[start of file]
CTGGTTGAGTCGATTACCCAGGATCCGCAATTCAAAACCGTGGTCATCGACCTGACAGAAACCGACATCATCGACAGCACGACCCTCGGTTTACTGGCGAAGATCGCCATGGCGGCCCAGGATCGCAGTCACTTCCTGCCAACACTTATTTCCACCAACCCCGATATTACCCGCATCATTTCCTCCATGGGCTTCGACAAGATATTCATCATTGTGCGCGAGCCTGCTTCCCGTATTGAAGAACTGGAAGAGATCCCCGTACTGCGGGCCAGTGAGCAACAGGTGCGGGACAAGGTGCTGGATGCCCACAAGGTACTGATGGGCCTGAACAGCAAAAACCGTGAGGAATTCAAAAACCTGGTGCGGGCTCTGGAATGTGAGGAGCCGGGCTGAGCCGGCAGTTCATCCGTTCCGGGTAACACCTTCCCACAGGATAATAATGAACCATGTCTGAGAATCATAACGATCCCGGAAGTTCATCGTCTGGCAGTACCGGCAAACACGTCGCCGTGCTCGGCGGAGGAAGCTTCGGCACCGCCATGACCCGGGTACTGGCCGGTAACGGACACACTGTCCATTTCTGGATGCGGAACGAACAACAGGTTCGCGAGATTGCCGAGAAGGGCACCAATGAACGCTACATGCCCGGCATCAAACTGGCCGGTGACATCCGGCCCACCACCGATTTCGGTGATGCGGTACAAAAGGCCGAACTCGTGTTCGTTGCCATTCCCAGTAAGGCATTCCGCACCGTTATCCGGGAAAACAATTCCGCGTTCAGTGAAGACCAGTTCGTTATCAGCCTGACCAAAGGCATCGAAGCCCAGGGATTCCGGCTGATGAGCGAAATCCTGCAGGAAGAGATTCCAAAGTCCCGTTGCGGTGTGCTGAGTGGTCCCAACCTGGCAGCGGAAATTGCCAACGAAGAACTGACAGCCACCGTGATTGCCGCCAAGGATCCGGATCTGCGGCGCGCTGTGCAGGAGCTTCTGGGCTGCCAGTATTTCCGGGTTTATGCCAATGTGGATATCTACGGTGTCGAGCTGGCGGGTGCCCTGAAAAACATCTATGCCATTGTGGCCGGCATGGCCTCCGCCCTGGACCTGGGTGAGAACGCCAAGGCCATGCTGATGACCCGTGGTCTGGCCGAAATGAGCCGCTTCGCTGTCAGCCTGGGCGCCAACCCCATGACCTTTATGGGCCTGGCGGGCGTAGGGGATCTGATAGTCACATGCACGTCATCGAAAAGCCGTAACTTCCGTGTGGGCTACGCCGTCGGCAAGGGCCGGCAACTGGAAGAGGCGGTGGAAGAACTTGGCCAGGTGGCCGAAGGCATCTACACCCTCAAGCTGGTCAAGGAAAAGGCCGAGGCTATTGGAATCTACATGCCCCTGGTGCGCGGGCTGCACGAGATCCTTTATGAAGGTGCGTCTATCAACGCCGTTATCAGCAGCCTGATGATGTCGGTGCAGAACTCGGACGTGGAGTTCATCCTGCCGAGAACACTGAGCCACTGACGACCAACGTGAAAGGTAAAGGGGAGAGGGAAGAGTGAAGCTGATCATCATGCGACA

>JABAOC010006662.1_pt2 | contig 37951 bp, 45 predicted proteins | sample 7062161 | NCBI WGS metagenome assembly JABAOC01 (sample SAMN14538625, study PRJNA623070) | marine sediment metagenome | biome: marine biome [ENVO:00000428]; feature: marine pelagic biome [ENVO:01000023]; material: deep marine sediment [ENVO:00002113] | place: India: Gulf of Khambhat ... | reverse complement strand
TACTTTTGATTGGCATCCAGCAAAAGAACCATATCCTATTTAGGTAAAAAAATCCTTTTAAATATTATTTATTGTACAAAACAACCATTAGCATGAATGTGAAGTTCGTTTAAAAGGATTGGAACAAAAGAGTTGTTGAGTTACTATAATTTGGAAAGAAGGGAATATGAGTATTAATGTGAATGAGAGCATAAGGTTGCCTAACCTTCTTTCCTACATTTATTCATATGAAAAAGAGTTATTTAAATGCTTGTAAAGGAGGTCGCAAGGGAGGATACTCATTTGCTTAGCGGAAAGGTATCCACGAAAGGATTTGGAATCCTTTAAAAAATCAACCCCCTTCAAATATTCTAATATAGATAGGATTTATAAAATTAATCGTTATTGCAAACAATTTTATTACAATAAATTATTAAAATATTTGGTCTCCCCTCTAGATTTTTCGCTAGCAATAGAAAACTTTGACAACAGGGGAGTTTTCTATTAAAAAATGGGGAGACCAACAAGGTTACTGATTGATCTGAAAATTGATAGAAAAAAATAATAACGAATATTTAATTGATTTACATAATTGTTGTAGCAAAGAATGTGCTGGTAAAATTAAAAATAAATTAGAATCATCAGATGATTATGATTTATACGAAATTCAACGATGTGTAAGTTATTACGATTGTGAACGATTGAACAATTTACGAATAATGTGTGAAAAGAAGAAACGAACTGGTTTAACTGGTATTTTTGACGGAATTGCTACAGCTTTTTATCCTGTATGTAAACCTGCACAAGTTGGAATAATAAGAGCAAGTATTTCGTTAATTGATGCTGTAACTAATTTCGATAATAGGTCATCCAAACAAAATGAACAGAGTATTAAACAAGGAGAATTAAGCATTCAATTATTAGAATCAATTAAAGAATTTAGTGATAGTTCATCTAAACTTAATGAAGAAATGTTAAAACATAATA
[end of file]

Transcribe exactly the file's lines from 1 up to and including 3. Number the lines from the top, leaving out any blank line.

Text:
CTGGTTGAGTCGATTACCCAGGATCCGCAATTCAAAACCGTGGTCATCGACCTGACAGAAACCGACATCATCGACAGCACGACCCTCGGTTTACTGGCGAAGATCGCCATGGCGGCCCAGGATCGCAGTCACTTCCTGCCAACACTTATTTCCACCAACCCCGATATTACCCGCATCATTTCCTCCATGGGCTTCGACAAGATATTCATCATTGTGCGCGAGCCTGCTTCCCGTATTGAAGAACTGGAAGAGATCCCCGTACTGCGGGCCAGTGAGCAACAGGTGCGGGACAAGGTGCTGGATGCCCACAAGGTACTGATGGGCCTGAACAGCAAAAACCGTGAGGAATTCAAAAACCTGGTGCGGGCTCTGGAATGTGAGGAGCCGGGCTGAGCCGGCAGTTCATCCGTTCCGGGTAACACCTTCCCACAGGATAATAATGAACCATGTCTGAGAATCATAACGATCCCGGAAGTTCATCGTCTGGCAGTACCGGCAAACACGTCGCCGTGCTCGGCGGAGGAAGCTTCGGCACCGCCATGACCCGGGTACTGGCCGGTAACGGACACACTGTCCATTTCTGGATGCGGAACGAACAACAGGTTCGCGAGATTGCCGAGAAGGGCACCAATGAACGCTACATGCCCGGCATCAAACTGGCCGGTGACATCCGGCCCACCACCGATTTCGGTGATGCGGTACAAAAGGCCGAACTCGTGTTCGTTGCCATTCCCAGTAAGGCATTCCGCACCGTTATCCGGGAAAACAATTCCGCGTTCAGTGAAGACCAGTTCGTTATCAGCCTGACCAAAGGCATCGAAGCCCAGGGATTCCGGCTGATGAGCGAAATCCTGCAGGAAGAGATTCCAAAGTCCCGTTGCGGTGTGCTGAGTGGTCCCAACCTGGCAGCGGAAATTGCCAACGAAGAACTGACAGCCACCGTGATTGCCGCCAAGGATCCGGATCTGCGGCGCGCTGTGCAGGAGCTTCTGGGCTGCCAGTATTTCCGGGTTTATGCCAATGTGGATATCTACGGTGTCGAGCTGGCGGGTGCCCTGAAAAACATCTATGCCATTGTGGCCGGCATGGCCTCCGCCCTGGACCTGGGTGAGAACGCCAAGGCCATGCTGATGACCCGTGGTCTGGCCGAAATGAGCCGCTTCGCTGTCAGCCTGGGCGCCAACCCCATGACCTTTATGGGCCTGGCGGGCGTAGGGGATCTGATAGTCACATGCACGTCATCGAAAAGCCGTAACTTCCGTGTGGGCTACGCCGTCGGCAAGGGCCGGCAACTGGAAGAGGCGGTGGAAGAACTTGGCCAGGTGGCCGAAGGCATCTACACCCTCAAGCTGGTCAAGGAAAAGGCCGAGGCTATTGGAATCTACATGCCCCTGGTGCGCGGGCTGCACGAGATCCTTTATGAAGGTGCGTCTATCAACGCCGTTATCAGCAGCCTGATGATGTCGGTGCAGAACTCGGACGTGGAGTTCATCCTGCCGAGAACACTGAGCCACTGACGACCAACGTGAAAGGTAAAGGGGAGAGGGAAGAGTGAAGCTGATCATCATGCGACA

>JABAOC010006662.1_pt2 | contig 37951 bp, 45 predicted proteins | sample 7062161 | NCBI WGS metagenome assembly JABAOC01 (sample SAMN14538625, study PRJNA623070) | marine sediment metagenome | biome: marine biome [ENVO:00000428]; feature: marine pelagic biome [ENVO:01000023]; material: deep marine sediment [ENVO:00002113] | place: India: Gulf of Khambhat ... | reverse complement strand
TACTTTTGATTGGCATCCAGCAAAAGAACCATATCCTATTTAGGTAAAAAAATCCTTTTAAATATTATTTATTGTACAAAACAACCATTAGCATGAATGTGAAGTTCGTTTAAAAGGATTGGAACAAAAGAGTTGTTGAGTTACTATAATTTGGAAAGAAGGGAATATGAGTATTAATGTGAATGAGAGCATAAGGTTGCCTAACCTTCTTTCCTACATTTATTCATATGAAAAAGAGTTATTTAAATGCTTGTAAAGGAGGTCGCAAGGGAGGATACTCATTTGCTTAGCGGAAAGGTATCCACGAAAGGATTTGGAATCCTTTAAAAAATCAACCCCCTTCAAATATTCTAATATAGATAGGATTTATAAAATTAATCGTTATTGCAAACAATTTTATTACAATAAATTATTAAAATATTTGGTCTCCCCTCTAGATTTTTCGCTAGCAATAGAAAACTTTGACAACAGGGGAGTTTTCTATTAAAAAATGGGGAGACCAACAAGGTTACTGATTGATCTGAAAATTGATAGAAAAAAATAATAACGAATATTTAATTGATTTACATAATTGTTGTAGCAAAGAATGTGCTGGTAAAATTAAAAATAAATTAGAATCATCAGATGATTATGATTTATACGAAATTCAACGATGTGTAAGTTATTACGATTGTGAACGATTGAACAATTTACGAATAATGTGTGAAAAGAAGAAACGAACTGGTTTAACTGGTATTTTTGACGGAATTGCTACAGCTTTTTATCCTGTATGTAAACCTGCACAAGTTGGAATAATAAGAGCAAGTATTTCGTTAATTGATGCTGTAACTAATTTCGATAATAGGTCATCCAAACAAAATGAACAGAGTATTAAACAAGGAGAATTAAGCATTCAATTATTAGAATCAATTAAAGAATTTAGTGATAGTTCATCTAAACTTAATGAAGAAATGTTAAAACATAATA